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Credit Insights

Federal Reserve’s Dovish Shift Surprises Bond Market

The Federal Reserve surprised the markets with its shift toward a dovish monetary posture. Based on its latest projections released last week in conjunction with the March statement of the Federal Open Markets Committee, the Fed acknowledged that economic growth has slowed since the fourth quarter, lowered its economic forecasts, and indicated that it will not hike the federal-funds rate any further this year. As recently as December 2018, the Fed had indicated that it expected to raise interest rates twice in 2019. In addition, the Fed announced that in September, it will discontinue the run-off of its balance sheet.

While the shift may have surprised many traders, the changes in the Fed’s monetary posture were quickly absorbed in the interest-rate futures market. According to the CME’s FedWatch Tool, the market-implied probability that the federal-funds rate would remain unchanged through the end of 2019 plunged to only 44% from 70% just one week ago and 89% one month ago. The probability of one rate cut jumped to 39% from 26% last week and 11% a month ago. The probability of two or more rate cuts increased to 17% from 7% last week and less than 1% a month ago.

After the release of the FOMC statement, U.S. Treasury bond prices and equity markets immediately surged higher; however, while U.S. Treasury bonds continued their rally through Friday, the equity markets retreated after investors reconsidered that the reason for the Fed's more dovish stance was softening economic expectations. As bond prices rallied, interest rates declined across the entire yield curve. By the end of the week, the rate on 2-, 5-, 10-, and 30-year bonds fell by 12, 16, 15, and 14 basis points, respectively. At these levels, interest rates are as low as or closing in on, they have been, since the beginning of 2018. In the equity market, after all of the volatility, once the smoke cleared at the close of the market on Friday, the S&P 500 had fallen 0.77% for the week.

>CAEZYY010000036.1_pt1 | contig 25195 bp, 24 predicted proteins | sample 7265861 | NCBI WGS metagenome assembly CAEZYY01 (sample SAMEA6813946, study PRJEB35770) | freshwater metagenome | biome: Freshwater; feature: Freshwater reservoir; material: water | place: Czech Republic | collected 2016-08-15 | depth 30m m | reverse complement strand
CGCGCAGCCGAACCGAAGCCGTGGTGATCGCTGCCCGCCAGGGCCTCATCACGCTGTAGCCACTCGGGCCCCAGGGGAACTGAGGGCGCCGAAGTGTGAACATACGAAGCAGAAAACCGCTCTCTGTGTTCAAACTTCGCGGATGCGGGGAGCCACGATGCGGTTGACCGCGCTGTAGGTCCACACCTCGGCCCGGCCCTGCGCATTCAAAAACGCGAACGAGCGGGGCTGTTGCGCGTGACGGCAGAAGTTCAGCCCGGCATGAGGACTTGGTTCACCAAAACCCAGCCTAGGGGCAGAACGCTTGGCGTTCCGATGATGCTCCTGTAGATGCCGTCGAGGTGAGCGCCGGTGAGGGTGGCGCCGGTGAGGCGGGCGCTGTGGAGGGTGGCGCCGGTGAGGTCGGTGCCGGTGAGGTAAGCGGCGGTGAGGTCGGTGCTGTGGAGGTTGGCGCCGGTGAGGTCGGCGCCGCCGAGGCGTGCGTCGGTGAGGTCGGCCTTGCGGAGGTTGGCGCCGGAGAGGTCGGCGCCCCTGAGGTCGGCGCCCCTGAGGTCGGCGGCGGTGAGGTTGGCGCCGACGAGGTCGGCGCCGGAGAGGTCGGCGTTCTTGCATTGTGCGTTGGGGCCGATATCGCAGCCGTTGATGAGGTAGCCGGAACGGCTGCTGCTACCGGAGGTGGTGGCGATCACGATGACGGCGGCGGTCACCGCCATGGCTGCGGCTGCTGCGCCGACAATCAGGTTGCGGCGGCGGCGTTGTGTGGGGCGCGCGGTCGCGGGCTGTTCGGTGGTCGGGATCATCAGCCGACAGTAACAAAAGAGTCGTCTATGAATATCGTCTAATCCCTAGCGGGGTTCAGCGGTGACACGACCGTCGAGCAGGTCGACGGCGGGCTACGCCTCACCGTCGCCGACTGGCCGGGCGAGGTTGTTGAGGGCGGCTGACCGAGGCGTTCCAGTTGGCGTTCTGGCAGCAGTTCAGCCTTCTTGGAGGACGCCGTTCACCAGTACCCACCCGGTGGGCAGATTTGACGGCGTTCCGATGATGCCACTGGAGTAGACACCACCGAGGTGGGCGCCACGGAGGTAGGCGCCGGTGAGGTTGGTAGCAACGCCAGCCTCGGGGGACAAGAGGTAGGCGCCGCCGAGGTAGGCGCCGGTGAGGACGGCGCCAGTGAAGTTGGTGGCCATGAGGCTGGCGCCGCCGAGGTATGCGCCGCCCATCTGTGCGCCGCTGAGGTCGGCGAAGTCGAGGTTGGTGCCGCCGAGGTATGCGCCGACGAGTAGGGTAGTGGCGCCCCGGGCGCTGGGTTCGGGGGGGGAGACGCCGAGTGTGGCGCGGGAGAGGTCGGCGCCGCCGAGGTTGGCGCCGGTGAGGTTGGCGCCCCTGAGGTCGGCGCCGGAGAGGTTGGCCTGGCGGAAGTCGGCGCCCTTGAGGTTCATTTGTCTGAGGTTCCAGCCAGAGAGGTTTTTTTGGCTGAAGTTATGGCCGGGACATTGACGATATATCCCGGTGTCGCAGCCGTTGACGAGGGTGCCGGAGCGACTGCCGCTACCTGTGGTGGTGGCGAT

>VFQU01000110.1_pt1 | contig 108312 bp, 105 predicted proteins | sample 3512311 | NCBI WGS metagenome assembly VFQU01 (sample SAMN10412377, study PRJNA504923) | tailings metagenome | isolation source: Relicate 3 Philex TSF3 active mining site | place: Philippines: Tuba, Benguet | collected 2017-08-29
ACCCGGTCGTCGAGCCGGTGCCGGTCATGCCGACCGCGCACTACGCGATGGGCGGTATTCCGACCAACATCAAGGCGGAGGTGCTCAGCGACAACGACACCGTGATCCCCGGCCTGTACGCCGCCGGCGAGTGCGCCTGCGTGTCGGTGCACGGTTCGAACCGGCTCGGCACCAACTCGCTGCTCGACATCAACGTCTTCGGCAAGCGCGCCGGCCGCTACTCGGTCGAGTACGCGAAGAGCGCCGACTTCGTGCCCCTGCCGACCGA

Numerous other economic metrics and indicators are also pointing toward an economic slowdown this quarter. Although the GDPNow model estimate by the Federal Reserve Bank of Atlanta for first-quarter 2019 GDP rose to 1.2% from 0.4%, that would still be a significant slowdown from the 2.6% growth rate in the fourth quarter of 2018 and 3.4% growth rate in the third quarter. The Purchasing Managers Index released on Friday dropped to 54.3 from 55.8, as both the manufacturing and services sectors fell. However, while the drop was a significant miss from Street expectations, which only forecast a slight decline, it is not as dire as one might be led to believe, as a reading above 50 continues to indicate expansion, just at a slower growth rate than expected. The market is also keeping a close eye on the yield curve. At 11 basis points, the spread between the 10-year and 2-year Treasury has narrowed to its tightest level since the curve was inverted in 2007, just before the beginning of the last recession and advent of the global financial crisis. In fact, there are several parts of the credit curve that have inverted, as the 5-year Treasury bond is trading at 2.24%, the lowest yield across all of the major benchmark bonds.